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Latest F1 news in brief
  • Teams not asked about scoring change - Briatore
  • Mallya only objects to scoring rule timing
  • Mosley rules show F1 politics at play - Lauda
  • Ferrari, not Force India, ready to race KERS
  • Chance of race wins 'not madness' - Barrichello
  • Diffuser saga shows F1 sour grapes - Michael

Teams not asked about scoring change - Briatore
(GMM)  In a continuing 'he said, she said' exchange between the two sides in F1's off-track war, Flavio Briatore has denied that the teams told Bernie Ecclestone they approved of the winner-takes-all scoring system for 2009.

Explaining the embarrassing about-face over the system's late introduction, FIA president Max Mosley explained that Ecclestone "told me that he talked to all the teams and everybody was happy".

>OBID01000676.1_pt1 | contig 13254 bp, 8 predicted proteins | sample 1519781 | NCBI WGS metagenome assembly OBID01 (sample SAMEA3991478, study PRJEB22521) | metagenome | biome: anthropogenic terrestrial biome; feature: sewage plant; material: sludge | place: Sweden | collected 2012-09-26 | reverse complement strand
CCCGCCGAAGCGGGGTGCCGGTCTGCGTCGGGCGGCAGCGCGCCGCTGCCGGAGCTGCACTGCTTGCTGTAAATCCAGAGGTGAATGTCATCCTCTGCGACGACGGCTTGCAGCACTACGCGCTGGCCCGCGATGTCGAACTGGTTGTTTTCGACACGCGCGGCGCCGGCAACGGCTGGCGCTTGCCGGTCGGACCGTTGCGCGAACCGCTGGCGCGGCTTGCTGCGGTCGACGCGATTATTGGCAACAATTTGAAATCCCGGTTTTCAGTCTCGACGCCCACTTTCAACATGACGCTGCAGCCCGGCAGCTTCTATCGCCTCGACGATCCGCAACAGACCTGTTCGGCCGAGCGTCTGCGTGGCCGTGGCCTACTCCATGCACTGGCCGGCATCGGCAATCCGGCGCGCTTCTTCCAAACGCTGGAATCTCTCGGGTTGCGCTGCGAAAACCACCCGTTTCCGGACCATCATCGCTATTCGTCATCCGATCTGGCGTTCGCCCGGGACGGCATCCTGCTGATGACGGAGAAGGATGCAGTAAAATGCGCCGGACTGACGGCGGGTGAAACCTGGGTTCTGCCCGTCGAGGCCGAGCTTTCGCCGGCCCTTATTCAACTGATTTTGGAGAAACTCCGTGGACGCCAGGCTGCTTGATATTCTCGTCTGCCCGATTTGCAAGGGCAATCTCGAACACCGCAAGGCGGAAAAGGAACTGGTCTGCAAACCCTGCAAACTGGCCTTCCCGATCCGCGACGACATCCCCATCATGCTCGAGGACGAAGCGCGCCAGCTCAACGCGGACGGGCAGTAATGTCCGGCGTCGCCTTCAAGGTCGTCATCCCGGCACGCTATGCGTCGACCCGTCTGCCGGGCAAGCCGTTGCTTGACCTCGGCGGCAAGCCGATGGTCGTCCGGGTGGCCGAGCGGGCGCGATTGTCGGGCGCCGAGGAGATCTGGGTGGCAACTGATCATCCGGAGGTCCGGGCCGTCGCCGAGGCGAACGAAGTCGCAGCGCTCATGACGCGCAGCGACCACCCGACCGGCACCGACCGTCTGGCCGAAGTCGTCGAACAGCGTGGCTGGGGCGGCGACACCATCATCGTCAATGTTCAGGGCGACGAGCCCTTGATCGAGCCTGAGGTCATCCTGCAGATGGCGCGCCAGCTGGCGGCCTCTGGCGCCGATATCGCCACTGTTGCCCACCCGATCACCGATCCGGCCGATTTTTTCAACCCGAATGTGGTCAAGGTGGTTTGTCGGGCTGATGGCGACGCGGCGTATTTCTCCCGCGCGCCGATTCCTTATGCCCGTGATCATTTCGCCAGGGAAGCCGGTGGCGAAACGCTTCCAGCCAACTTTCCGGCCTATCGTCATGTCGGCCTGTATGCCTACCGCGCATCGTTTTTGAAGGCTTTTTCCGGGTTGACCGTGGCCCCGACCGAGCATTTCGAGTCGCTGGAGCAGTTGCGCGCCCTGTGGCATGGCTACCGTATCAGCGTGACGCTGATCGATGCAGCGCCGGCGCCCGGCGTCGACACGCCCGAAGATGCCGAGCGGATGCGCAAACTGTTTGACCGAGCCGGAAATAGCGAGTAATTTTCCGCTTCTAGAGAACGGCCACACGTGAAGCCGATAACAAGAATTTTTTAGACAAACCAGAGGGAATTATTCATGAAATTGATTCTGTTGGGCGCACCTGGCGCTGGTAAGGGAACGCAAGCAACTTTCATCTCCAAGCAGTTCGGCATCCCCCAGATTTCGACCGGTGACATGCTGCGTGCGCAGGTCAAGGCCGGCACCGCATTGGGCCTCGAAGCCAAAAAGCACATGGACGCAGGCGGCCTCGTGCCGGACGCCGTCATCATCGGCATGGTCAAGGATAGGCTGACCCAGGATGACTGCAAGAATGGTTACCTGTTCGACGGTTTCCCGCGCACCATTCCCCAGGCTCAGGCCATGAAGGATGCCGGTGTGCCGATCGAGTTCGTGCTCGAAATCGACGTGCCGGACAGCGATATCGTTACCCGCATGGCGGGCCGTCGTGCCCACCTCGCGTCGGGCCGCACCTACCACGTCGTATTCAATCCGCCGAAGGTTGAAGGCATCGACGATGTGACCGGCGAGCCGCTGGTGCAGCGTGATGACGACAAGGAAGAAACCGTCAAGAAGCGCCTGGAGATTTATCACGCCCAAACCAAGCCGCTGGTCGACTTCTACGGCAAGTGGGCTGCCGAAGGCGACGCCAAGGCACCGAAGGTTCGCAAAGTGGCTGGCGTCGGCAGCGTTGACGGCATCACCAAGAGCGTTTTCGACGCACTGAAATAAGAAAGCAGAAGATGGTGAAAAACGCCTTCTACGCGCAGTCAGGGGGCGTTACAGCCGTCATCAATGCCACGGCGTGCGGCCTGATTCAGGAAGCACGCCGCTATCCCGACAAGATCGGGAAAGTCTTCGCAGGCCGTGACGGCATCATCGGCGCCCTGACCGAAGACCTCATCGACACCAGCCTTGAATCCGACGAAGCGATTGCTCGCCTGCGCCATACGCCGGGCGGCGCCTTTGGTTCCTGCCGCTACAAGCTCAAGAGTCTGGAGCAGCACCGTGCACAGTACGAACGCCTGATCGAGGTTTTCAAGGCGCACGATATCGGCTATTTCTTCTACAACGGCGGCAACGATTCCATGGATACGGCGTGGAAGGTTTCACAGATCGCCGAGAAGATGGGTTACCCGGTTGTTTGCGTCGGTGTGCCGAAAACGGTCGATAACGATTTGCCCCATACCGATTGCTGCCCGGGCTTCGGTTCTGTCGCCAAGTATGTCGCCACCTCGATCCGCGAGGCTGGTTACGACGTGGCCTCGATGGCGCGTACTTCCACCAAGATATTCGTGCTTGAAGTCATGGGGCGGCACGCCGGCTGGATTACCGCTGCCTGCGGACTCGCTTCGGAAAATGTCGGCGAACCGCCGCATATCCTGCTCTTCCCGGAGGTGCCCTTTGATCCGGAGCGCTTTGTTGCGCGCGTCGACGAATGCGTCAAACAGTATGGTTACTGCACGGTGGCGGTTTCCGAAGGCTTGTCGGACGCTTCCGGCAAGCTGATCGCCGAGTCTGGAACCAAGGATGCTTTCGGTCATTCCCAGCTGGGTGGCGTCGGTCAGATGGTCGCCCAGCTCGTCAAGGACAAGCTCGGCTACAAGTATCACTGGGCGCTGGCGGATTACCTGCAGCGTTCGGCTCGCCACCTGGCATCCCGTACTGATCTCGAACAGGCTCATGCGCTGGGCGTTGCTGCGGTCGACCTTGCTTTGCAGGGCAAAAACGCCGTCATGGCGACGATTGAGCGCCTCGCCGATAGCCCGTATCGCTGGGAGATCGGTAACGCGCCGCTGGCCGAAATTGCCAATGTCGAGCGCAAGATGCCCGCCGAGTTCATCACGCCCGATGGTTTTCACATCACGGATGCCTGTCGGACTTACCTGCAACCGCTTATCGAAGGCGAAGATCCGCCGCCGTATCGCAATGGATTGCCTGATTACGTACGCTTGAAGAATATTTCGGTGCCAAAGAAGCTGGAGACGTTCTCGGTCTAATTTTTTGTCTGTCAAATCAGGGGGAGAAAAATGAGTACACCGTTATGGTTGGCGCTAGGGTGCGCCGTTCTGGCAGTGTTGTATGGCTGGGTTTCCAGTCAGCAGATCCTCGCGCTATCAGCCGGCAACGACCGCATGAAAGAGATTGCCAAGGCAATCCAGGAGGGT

Briatore, a leading light of the F1 teams' association FOTA, reacted: "It's not true that the teams had been informed, and with Ecclestone we talked about medals, but we never talked about the criteria approved by the World Council."

The Italian said the episode, with the FIA forced to back down and revert to the existing points system this year, proves the strength of the teams if they stay united.

"What has happened demonstrates that if the teams are together, their voice can count," Briatore is quoted as saying by the Daily Telegraph.

Mallya only objects to scoring rule timing
(GMM)  Force India head Vijay Mallya has revealed that although he thinks the move was too late for 2009, he supports the 'winner takes all' scoring system for formula one.